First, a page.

The present invention provides a method and system for providing and using a magnetic memory. The magnetic memory includes a plurality of magnetic storage cells. Each of the plurality of magnetic storage cells includes at least one magnetic element and at least one selection device. The at least one magnetic element is programmable due to spin transfer when a write current is passed through the at least one magnetic element. The method and system include driving a first current in proximity to but not through the at least one magnetic element of a portion the plurality of magnetic storage cells. The first current generates a first magnetic field. The method and system also include driving a second current through the at least one magnetic element of the portion of the plurality of magnetic storage cells. The first and second current are preferably both driven through the bit line(s) coupled with the at least one magnetic element. The second current and the first current are turned on at a start time. The second current and the first magnetic field are sufficient to program the at least one magnetic element.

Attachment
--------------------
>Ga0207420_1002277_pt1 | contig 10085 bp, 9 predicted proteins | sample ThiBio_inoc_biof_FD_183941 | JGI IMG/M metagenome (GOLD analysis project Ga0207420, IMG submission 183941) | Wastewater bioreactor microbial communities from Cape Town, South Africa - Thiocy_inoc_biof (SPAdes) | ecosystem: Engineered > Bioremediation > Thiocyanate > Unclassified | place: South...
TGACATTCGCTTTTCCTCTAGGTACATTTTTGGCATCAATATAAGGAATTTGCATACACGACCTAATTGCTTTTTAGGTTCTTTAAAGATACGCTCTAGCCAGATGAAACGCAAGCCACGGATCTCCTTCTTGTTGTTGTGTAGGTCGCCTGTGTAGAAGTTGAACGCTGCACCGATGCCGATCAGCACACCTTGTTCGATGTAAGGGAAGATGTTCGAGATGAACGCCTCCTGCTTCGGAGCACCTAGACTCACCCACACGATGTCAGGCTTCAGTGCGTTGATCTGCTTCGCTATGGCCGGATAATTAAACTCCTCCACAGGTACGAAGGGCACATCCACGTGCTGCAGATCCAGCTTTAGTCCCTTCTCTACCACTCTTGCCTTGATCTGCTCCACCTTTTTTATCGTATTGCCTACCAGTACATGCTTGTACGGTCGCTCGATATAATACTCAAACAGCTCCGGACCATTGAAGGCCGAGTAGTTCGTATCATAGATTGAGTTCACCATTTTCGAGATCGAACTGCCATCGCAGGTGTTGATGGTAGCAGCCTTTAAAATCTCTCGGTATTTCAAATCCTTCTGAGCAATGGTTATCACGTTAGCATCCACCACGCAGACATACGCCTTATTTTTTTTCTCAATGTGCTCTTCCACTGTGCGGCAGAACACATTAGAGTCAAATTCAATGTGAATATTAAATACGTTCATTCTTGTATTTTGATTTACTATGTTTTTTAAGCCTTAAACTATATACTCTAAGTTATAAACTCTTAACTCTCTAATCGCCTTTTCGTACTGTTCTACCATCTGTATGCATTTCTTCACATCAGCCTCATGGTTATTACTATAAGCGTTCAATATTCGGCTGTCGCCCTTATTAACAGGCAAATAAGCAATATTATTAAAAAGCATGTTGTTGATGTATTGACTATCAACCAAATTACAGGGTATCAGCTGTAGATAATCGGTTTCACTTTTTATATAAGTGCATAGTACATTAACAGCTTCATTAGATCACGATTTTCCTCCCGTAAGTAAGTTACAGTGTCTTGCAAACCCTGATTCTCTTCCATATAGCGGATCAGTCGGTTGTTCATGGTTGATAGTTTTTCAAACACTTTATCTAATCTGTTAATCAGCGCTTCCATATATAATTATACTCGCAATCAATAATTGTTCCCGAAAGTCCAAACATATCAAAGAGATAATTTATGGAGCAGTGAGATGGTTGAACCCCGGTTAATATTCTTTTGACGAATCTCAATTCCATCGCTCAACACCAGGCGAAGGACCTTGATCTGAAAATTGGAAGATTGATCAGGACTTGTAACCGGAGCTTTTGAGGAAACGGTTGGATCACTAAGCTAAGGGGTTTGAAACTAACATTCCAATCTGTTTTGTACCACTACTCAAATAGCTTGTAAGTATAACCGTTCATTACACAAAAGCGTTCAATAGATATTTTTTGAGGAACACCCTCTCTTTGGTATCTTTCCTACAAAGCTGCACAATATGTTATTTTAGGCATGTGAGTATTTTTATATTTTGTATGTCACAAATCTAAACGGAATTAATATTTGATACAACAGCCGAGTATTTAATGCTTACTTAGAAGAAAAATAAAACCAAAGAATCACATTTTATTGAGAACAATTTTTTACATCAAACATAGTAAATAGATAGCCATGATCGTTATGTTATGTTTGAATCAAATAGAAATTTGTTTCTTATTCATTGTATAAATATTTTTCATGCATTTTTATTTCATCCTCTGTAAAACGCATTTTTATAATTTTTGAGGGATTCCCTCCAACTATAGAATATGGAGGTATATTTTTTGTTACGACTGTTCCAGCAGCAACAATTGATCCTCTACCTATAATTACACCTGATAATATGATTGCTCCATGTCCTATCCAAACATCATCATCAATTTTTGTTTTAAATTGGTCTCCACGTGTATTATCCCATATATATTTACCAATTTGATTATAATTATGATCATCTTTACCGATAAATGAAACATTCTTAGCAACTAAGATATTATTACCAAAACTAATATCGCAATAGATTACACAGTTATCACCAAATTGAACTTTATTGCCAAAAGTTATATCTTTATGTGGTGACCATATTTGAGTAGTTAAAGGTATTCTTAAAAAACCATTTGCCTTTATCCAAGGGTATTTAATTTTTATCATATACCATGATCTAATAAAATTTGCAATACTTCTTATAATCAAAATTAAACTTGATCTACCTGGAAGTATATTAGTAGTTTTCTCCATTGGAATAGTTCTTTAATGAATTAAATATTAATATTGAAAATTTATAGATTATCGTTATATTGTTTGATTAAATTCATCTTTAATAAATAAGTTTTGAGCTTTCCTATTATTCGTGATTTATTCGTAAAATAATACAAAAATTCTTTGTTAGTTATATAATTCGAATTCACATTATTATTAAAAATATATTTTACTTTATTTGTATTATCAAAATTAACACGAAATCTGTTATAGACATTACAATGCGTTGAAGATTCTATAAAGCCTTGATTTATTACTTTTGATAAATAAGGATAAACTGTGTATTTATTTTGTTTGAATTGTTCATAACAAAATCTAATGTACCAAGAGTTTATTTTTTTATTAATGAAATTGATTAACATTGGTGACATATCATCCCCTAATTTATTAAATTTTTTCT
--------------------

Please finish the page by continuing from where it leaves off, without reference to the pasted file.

The present invention will be described in terms of a particular magnetic memory and a particular magnetic element having certain components. However, one of ordinary skill in the art will readily recognize that this method and system will operate effectively for other magnetic memory elements having different and/or additional components and/or other magnetic memories having different and/or other features not inconsistent with the present invention. For example, the method and system are often described in the context of a single magnetic storage cell in a magnetic memory. However, one of ordinary skill in the art will readily recognize that memory arrays typically include a large number of magnetic storage cells. The present invention is also described in the context of current understanding of the spin transfer phenomenon. Consequently, one of ordinary skill in the art will readily recognize that theoretical explanations of the behavior of the method and system are made based upon this current understanding of spin transfer. One of ordinary skill in the art will also readily recognize that the methods are described in the context of flow charts having certain steps. However, one of ordinary skill in the art will readily recognize that steps in the method could be performed at effectively the same time. In addition, for simplicity some steps may be omitted. The present invention is also described in the context of single elements. However, one of ordinary skill in the art will readily recognize that the present invention is consistent with the use of magnetic memories having multiple elements, bit lines, word lines, and other components.